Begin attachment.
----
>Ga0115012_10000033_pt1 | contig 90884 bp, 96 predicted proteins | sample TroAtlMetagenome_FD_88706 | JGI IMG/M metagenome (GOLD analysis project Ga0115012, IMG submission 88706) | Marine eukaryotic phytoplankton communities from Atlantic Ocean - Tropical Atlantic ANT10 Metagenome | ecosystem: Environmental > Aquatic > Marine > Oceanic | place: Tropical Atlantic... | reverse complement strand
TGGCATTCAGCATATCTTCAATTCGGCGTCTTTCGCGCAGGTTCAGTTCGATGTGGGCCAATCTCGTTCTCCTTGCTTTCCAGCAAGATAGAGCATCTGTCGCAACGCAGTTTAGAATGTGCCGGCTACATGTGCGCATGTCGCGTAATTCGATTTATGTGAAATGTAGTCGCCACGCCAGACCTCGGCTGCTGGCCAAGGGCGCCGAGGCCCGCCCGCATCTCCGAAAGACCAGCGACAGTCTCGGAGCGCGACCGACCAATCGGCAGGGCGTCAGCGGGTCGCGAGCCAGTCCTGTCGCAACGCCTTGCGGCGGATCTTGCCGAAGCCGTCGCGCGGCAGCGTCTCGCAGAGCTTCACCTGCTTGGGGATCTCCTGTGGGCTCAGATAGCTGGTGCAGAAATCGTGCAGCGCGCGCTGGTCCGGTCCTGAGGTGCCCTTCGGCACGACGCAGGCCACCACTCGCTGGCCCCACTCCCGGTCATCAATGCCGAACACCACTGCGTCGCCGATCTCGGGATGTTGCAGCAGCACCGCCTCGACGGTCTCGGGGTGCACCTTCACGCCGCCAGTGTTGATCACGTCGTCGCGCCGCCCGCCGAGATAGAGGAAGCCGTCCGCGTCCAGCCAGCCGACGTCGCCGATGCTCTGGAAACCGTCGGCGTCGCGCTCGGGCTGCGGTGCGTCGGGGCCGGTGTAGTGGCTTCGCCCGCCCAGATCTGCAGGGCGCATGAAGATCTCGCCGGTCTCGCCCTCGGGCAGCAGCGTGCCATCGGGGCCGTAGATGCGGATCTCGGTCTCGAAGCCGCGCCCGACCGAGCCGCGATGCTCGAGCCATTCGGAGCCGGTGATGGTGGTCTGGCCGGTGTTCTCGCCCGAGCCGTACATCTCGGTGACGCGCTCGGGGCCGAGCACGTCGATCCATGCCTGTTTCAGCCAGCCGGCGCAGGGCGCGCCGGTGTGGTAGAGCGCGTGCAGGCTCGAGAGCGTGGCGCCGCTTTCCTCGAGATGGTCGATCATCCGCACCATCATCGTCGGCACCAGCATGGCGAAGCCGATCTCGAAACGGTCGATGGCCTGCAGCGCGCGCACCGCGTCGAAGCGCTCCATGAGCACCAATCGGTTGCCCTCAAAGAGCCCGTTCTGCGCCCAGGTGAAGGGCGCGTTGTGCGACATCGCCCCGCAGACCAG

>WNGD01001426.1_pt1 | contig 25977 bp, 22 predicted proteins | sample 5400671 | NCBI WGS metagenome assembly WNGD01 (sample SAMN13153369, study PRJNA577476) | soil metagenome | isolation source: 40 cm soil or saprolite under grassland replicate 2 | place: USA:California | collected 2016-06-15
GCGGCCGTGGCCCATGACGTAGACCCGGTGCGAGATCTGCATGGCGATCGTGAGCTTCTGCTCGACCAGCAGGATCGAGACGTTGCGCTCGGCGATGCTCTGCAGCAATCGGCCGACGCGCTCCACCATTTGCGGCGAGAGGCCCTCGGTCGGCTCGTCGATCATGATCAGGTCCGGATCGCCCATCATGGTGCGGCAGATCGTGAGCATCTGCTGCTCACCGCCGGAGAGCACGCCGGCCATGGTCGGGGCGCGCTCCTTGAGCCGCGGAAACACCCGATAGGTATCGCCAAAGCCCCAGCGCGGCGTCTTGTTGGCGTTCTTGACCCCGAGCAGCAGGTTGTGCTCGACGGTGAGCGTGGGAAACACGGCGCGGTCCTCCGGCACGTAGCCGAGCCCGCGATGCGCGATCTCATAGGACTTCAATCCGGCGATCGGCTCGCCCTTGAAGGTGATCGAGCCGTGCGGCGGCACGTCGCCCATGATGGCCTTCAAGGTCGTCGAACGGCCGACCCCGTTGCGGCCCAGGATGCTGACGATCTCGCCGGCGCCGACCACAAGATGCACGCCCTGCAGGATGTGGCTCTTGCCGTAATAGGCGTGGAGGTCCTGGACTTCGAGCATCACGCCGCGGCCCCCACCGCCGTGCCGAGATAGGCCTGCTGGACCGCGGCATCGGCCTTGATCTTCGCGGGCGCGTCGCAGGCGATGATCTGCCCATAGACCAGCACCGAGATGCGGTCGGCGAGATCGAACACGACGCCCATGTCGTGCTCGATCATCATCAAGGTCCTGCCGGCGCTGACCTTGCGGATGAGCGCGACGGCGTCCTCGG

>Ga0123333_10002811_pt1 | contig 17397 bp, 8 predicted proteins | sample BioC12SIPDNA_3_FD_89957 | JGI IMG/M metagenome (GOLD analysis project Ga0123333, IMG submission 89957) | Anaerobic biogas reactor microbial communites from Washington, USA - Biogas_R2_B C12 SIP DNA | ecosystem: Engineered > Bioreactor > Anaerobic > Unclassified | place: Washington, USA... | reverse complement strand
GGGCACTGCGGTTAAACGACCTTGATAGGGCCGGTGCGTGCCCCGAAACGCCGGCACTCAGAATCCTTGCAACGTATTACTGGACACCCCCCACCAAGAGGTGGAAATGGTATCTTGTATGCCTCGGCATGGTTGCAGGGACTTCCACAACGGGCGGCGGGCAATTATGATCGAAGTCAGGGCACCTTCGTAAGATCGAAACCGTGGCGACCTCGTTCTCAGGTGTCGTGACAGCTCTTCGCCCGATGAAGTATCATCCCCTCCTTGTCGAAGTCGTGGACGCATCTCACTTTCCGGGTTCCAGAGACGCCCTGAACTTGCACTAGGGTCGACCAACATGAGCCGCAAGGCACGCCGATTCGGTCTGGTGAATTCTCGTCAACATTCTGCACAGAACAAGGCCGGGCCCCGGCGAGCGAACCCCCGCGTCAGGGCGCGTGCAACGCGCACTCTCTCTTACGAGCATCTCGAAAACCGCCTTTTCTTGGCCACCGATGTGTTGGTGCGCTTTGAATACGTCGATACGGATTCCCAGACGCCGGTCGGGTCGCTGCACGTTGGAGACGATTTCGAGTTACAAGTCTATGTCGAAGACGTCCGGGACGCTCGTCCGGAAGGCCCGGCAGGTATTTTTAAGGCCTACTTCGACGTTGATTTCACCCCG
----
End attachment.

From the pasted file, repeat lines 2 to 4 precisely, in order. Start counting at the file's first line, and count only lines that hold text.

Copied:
TGGCATTCAGCATATCTTCAATTCGGCGTCTTTCGCGCAGGTTCAGTTCGATGTGGGCCAATCTCGTTCTCCTTGCTTTCCAGCAAGATAGAGCATCTGTCGCAACGCAGTTTAGAATGTGCCGGCTACATGTGCGCATGTCGCGTAATTCGATTTATGTGAAATGTAGTCGCCACGCCAGACCTCGGCTGCTGGCCAAGGGCGCCGAGGCCCGCCCGCATCTCCGAAAGACCAGCGACAGTCTCGGAGCGCGACCGACCAATCGGCAGGGCGTCAGCGGGTCGCGAGCCAGTCCTGTCGCAACGCCTTGCGGCGGATCTTGCCGAAGCCGTCGCGCGGCAGCGTCTCGCAGAGCTTCACCTGCTTGGGGATCTCCTGTGGGCTCAGATAGCTGGTGCAGAAATCGTGCAGCGCGCGCTGGTCCGGTCCTGAGGTGCCCTTCGGCACGACGCAGGCCACCACTCGCTGGCCCCACTCCCGGTCATCAATGCCGAACACCACTGCGTCGCCGATCTCGGGATGTTGCAGCAGCACCGCCTCGACGGTCTCGGGGTGCACCTTCACGCCGCCAGTGTTGATCACGTCGTCGCGCCGCCCGCCGAGATAGAGGAAGCCGTCCGCGTCCAGCCAGCCGACGTCGCCGATGCTCTGGAAACCGTCGGCGTCGCGCTCGGGCTGCGGTGCGTCGGGGCCGGTGTAGTGGCTTCGCCCGCCCAGATCTGCAGGGCGCATGAAGATCTCGCCGGTCTCGCCCTCGGGCAGCAGCGTGCCATCGGGGCCGTAGATGCGGATCTCGGTCTCGAAGCCGCGCCCGACCGAGCCGCGATGCTCGAGCCATTCGGAGCCGGTGATGGTGGTCTGGCCGGTGTTCTCGCCCGAGCCGTACATCTCGGTGACGCGCTCGGGGCCGAGCACGTCGATCCATGCCTGTTTCAGCCAGCCGGCGCAGGGCGCGCCGGTGTGGTAGAGCGCGTGCAGGCTCGAGAGCGTGGCGCCGCTTTCCTCGAGATGGTCGATCATCCGCACCATCATCGTCGGCACCAGCATGGCGAAGCCGATCTCGAAACGGTCGATGGCCTGCAGCGCGCGCACCGCGTCGAAGCGCTCCATGAGCACCAATCGGTTGCCCTCAAAGAGCCCGTTCTGCGCCCAGGTGAAGGGCGCGTTGTGCGACATCGCCCCGCAGACCAG

>WNGD01001426.1_pt1 | contig 25977 bp, 22 predicted proteins | sample 5400671 | NCBI WGS metagenome assembly WNGD01 (sample SAMN13153369, study PRJNA577476) | soil metagenome | isolation source: 40 cm soil or saprolite under grassland replicate 2 | place: USA:California | collected 2016-06-15
GCGGCCGTGGCCCATGACGTAGACCCGGTGCGAGATCTGCATGGCGATCGTGAGCTTCTGCTCGACCAGCAGGATCGAGACGTTGCGCTCGGCGATGCTCTGCAGCAATCGGCCGACGCGCTCCACCATTTGCGGCGAGAGGCCCTCGGTCGGCTCGTCGATCATGATCAGGTCCGGATCGCCCATCATGGTGCGGCAGATCGTGAGCATCTGCTGCTCACCGCCGGAGAGCACGCCGGCCATGGTCGGGGCGCGCTCCTTGAGCCGCGGAAACACCCGATAGGTATCGCCAAAGCCCCAGCGCGGCGTCTTGTTGGCGTTCTTGACCCCGAGCAGCAGGTTGTGCTCGACGGTGAGCGTGGGAAACACGGCGCGGTCCTCCGGCACGTAGCCGAGCCCGCGATGCGCGATCTCATAGGACTTCAATCCGGCGATCGGCTCGCCCTTGAAGGTGATCGAGCCGTGCGGCGGCACGTCGCCCATGATGGCCTTCAAGGTCGTCGAACGGCCGACCCCGTTGCGGCCCAGGATGCTGACGATCTCGCCGGCGCCGACCACAAGATGCACGCCCTGCAGGATGTGGCTCTTGCCGTAATAGGCGTGGAGGTCCTGGACTTCGAGCATCACGCCGCGGCCCCCACCGCCGTGCCGAGATAGGCCTGCTGGACCGCGGCATCGGCCTTGATCTTCGCGGGCGCGTCGCAGGCGATGATCTGCCCATAGACCAGCACCGAGATGCGGTCGGCGAGATCGAACACGACGCCCATGTCGTGCTCGATCATCATCAAGGTCCTGCCGGCGCTGACCTTGCGGATGAGCGCGACGGCGTCCTCGG